One time I helped Jenny’s mom, Helen, chase a loose cow back into the barn. Helen tried to cut the cow off by making a quick move over a pile of manure. She thought would be frozen (It was Christmas break) and sank in up to her knees. Manure, it seems, stays warm for a really, really, long time.
I scraped manure from barn floors, filled up pitchers from the milk tank for the family milk, climbed on the big round hay bales (FYI that makes you really itchy), played with the barn cats and laid on the floor of the barn, peeking under the door and giggling with my friend Jenny, watching the bull chase a female around the yard. (My dad busted us watching, how embarrassing) I even went to school with Jenny. She was allowed to bring a guest so I followed her around all day. From the almost two- hour bus ride, to the school that housed K-12 in one building, it was an entirely different experience than my city school.
What usually happened was that I, city kid, loved every single thing about the farm. The rolling hills, the animals everywhere, the sun setting and rising on fields of gold. The miles of open space to explore. Jenny, farm kid, hated every single thing about the farm. She hated milk from the milk tank and refused to drink it. She did not like playing outside that much, I would have to beg her, and she hated that her jeans had to be line dried. She would make a giant production out of rolling them in a ball and stomping on them over and over and over all the while complaining about not having a dryer. (They started out meager when we were kids, they did eventually have a dyer)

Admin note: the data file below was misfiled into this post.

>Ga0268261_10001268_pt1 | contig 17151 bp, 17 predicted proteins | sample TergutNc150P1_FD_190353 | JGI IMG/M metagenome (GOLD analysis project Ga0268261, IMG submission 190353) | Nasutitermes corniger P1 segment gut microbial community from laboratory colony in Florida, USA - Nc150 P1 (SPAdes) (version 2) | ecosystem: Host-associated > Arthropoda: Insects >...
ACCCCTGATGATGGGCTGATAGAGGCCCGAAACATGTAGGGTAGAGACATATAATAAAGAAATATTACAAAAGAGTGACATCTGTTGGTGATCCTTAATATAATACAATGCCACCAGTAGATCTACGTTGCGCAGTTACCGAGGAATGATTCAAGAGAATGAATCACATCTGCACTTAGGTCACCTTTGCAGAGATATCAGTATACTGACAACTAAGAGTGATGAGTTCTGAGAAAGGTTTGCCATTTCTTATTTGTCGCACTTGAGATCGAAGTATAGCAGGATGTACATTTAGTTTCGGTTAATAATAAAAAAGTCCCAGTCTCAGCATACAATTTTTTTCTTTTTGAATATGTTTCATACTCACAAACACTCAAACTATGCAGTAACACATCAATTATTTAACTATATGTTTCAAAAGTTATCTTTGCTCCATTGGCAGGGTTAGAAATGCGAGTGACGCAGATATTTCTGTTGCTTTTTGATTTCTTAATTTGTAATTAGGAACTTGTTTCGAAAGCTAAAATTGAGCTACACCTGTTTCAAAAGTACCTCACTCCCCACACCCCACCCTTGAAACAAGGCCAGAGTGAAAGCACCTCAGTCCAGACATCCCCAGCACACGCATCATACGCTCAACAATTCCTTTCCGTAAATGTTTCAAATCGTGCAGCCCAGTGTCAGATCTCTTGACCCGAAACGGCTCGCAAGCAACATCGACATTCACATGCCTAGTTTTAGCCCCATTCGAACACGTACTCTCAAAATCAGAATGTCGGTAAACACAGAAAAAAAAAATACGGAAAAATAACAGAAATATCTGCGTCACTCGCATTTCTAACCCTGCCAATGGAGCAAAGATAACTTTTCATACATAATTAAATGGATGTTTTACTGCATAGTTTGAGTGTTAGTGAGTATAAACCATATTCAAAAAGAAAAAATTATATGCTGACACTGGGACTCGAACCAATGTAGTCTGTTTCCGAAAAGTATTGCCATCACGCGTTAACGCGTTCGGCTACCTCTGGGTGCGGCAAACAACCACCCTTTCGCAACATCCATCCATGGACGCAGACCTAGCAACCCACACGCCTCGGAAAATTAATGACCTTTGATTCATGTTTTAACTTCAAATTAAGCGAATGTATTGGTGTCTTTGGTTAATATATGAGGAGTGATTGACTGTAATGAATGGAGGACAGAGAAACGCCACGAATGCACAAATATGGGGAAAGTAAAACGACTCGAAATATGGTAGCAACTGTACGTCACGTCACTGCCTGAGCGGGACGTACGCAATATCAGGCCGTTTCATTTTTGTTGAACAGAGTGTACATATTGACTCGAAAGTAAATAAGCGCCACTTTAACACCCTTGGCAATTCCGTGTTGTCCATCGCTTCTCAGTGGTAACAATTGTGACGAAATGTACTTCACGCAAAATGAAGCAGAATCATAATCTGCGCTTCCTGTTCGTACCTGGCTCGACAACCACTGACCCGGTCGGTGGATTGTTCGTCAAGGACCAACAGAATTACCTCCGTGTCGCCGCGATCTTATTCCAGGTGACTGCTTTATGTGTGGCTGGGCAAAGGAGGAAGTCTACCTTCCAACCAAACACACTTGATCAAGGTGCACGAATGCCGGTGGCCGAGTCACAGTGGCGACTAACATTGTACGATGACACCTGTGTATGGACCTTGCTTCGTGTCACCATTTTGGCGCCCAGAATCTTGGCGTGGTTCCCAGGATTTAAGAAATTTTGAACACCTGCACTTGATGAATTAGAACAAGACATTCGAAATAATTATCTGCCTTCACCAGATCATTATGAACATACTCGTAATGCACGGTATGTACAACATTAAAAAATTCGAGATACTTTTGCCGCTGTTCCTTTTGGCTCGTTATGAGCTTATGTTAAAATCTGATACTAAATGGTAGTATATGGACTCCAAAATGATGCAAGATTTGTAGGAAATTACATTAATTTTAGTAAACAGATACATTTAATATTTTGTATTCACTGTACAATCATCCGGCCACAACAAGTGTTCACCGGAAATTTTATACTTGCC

When we say “the farm” in my family, we do not necessarily mean any particular farm. My mom will say she “grew up near the farm” or people will say they “come from the farm”. It is not a place, but a series of places. More a way of life, a certain kind of people.
Yesterday I went back to the farm for Aunt Millie’s funeral. When I arrived in town, I didn’t go directly to the church. I drove slowly through the town, which is basically one main street, because I hadn’t seen it in many years, since my great grandma passed away. Great grandma lived in a little white house next to the church. Her husband, who was nineteen years older, bought her that little white house back when they were still living on the farm, so that she would “always have somewhere to live”.
In my whole life, the town has changed very little. Farm towns don’t really grow, they just go on existing for what people need a town for. The church, the post office, the auto repair shop, the gas station. The senior center.
The town was quiet, and I felt a sadness, not because of Aunt Millie, because I know she lived a good, full, life and she was not afraid to die, but because I thought to myself, as Grandpa’s siblings and their spouses leave us one by one, we are losing a generation of farmers, and with that, we’re losing a way of life.
Farm families were big families, because farms need farm hands. When Uncle David’s children grew up and moved on from the farm, he and his wife Ellen began to take in foster kids. It was a great, safe, place to grow up, and my aunt and uncle needed the help on the farm. (One of those foster kids grew up to marry my cousin Rachel, and make a career in the military as an Army Chaplain). J’s parent’s are from the farm. My father-in-law has eleven brothers and sisters.